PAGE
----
Accordingly, there is need for a permanent or semi-permanent tattoo that does not wash off in water and which will not bleed onto clothing, but which is not visible unless desired.
The invention provides a tattoo that is permanent or semi-permanent, does not wash off or bleed on clothes, and remains invisible until the wearer desires it to be seen.
More particularly, the invention comprises a photochromatic tattoo in which photochromic compounds normally invisible to the naked eye, but which become visible upon exposure to sunlight or other sources of ultraviolet radiation (UV), are embedded in the skin to create a tattoo. The photochromic compounds are mixed in a non-pigmented or clear carrier that is substituted for the normal pigmented ink or dye that is used to apply a tattoo. The tattoo thus remains invisible to the naked eye until it is exposed to UV.
Examples of suitable photochromic compounds are described in U.S. Pat. Nos. 5,581,090 and 5,730,961, the disclosures of which are incorporated in full herein by reference. As noted in the '090 and '961 patents, photochromic substances are known in the art for their utilization in optics as storage media or as a means to detect UV, such as, e.g., the photochromic ultraviolet detector disclosed in the '090 patent. Among the large family of photochromic compounds are the spiropyrans and spiroxazines groups of molecules. These molecules are known for their property of changing from clear to a variety of colors and shades. Normally appearing as colorless, these spiro-compounds undergo a photochemical transformation to intensely colored form when exposed to UV. The '961 patent, in particular, discloses a material which remains clear until exposed to UV and which then exhibits color and thus becomes visible. The active chemical disclosed in the '961 patent is identified as a photochromic substance such as spiropyrans or spiroxazines molecules. However, this patent relates to a nail polish applied to the surface of the nails of a wearer, and does not relate to a tattoo applied transdermally to the skin of the wearer.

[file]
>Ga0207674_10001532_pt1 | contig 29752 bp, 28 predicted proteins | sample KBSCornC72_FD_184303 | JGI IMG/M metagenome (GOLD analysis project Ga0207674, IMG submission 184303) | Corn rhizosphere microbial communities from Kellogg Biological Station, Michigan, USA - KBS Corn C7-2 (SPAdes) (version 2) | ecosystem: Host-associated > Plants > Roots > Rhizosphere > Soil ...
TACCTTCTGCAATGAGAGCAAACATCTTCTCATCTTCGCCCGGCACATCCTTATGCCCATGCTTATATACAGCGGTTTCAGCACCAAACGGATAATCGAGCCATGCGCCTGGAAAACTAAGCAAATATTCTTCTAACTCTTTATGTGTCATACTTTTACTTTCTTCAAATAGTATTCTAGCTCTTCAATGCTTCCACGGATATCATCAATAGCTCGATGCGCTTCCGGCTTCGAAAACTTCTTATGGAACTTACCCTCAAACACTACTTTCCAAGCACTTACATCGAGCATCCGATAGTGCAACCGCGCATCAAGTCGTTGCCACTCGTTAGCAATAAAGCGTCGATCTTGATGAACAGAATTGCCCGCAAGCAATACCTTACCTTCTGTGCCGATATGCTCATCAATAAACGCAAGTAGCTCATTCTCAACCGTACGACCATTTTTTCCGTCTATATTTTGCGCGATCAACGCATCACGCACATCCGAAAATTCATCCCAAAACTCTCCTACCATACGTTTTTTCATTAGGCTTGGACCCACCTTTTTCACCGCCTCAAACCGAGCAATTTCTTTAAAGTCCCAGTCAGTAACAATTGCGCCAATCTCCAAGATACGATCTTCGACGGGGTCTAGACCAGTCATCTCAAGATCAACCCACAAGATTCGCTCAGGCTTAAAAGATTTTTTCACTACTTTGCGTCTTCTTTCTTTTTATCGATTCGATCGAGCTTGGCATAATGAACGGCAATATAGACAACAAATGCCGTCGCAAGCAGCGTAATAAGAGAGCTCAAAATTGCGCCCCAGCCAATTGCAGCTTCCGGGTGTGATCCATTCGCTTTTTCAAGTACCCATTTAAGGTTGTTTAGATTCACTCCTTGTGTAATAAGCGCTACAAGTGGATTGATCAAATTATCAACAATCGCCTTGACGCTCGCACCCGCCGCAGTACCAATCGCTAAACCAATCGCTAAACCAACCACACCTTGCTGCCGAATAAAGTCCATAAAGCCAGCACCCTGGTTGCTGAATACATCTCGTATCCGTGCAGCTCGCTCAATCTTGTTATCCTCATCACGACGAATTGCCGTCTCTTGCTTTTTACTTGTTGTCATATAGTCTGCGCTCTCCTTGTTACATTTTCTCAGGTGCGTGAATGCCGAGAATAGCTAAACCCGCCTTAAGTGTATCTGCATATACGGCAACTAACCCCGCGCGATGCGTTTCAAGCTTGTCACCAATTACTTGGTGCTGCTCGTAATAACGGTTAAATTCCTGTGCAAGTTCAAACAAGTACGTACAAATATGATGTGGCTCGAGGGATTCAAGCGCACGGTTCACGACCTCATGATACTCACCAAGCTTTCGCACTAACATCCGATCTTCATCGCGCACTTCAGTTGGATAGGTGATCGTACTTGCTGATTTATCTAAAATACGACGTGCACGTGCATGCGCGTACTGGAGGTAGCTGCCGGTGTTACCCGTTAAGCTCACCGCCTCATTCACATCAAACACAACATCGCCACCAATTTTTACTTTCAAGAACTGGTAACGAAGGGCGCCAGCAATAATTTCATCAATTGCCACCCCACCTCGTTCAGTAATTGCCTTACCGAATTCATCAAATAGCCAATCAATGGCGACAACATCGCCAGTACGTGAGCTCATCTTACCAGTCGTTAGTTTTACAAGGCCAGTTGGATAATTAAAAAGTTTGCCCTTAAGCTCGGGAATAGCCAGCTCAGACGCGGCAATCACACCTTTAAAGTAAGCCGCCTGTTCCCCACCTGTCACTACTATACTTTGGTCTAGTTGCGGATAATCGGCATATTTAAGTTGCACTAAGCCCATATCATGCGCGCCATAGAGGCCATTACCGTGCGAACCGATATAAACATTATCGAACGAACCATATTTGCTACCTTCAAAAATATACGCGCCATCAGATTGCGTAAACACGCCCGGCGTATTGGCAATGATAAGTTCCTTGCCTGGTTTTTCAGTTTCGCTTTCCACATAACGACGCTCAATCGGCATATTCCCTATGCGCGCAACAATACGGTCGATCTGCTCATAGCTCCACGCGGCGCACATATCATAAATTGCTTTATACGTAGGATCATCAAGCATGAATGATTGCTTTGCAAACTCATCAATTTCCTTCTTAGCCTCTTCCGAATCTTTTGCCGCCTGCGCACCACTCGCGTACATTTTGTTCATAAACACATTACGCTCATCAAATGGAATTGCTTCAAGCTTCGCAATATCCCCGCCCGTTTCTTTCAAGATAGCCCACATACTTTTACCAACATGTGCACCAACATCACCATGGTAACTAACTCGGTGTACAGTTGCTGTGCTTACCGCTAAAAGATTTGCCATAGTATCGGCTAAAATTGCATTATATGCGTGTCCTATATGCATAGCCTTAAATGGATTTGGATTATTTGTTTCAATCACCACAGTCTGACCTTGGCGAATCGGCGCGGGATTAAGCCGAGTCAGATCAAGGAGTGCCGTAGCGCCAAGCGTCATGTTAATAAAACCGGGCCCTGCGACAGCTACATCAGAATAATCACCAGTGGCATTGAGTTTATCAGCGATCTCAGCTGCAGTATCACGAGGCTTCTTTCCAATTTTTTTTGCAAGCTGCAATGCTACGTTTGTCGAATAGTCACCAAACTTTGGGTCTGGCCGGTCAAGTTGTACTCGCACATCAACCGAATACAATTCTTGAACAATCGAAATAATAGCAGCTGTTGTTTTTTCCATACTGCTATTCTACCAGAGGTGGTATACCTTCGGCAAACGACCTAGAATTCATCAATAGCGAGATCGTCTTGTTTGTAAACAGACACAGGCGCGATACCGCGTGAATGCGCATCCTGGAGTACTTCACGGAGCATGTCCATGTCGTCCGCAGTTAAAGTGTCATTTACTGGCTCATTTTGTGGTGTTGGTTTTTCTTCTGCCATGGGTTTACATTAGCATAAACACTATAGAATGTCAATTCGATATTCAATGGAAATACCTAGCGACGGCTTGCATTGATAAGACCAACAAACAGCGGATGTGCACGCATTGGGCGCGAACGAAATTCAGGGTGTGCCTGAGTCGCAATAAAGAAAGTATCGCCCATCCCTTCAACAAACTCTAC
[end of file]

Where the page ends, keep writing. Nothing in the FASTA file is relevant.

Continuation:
A carrier for the photochromic compounds could comprise an invisible skin-marking ink such as that made by Sirchie Finger Print Laboratories of Youngsville, N.C., under the name “Invisible Skin Marking Ink #743”, and described more fully in U.S. Pat. No. 5,878,155. However, other suitable commercially available, transparent, non-toxic carriers could be used to embed the photochromic compounds in the skin.
U.S. Pat. No. 5,166,345 describes a photochromic compound which exhibits high color density, is stable against heat and solvent, and which has a great repeating durability in coloring-decoloring cycles. For improved performance, the photochromic compound used to produce a tattoo in accordance with the present invention can be formulated using the teachings of this patent, the disclosure of which is incorporated in full herein, whereby the stability, durability and color intensity, for example, of the compound are optimized.
Further, the composition used to make the photochromatic tattoo of the invention may be formulated so that it is operative only for a predetermined period of time, e.g., days, weeks or months, etc., after which the photochromic composition is no longer effective to produce a visible tattoo when exposed to UV. Alternatively, or in addition, the composition may be formulated so that once exposed to UV, the tattoo will remain visible only for a predetermined period of time, e.g., minutes, hours or days, etc.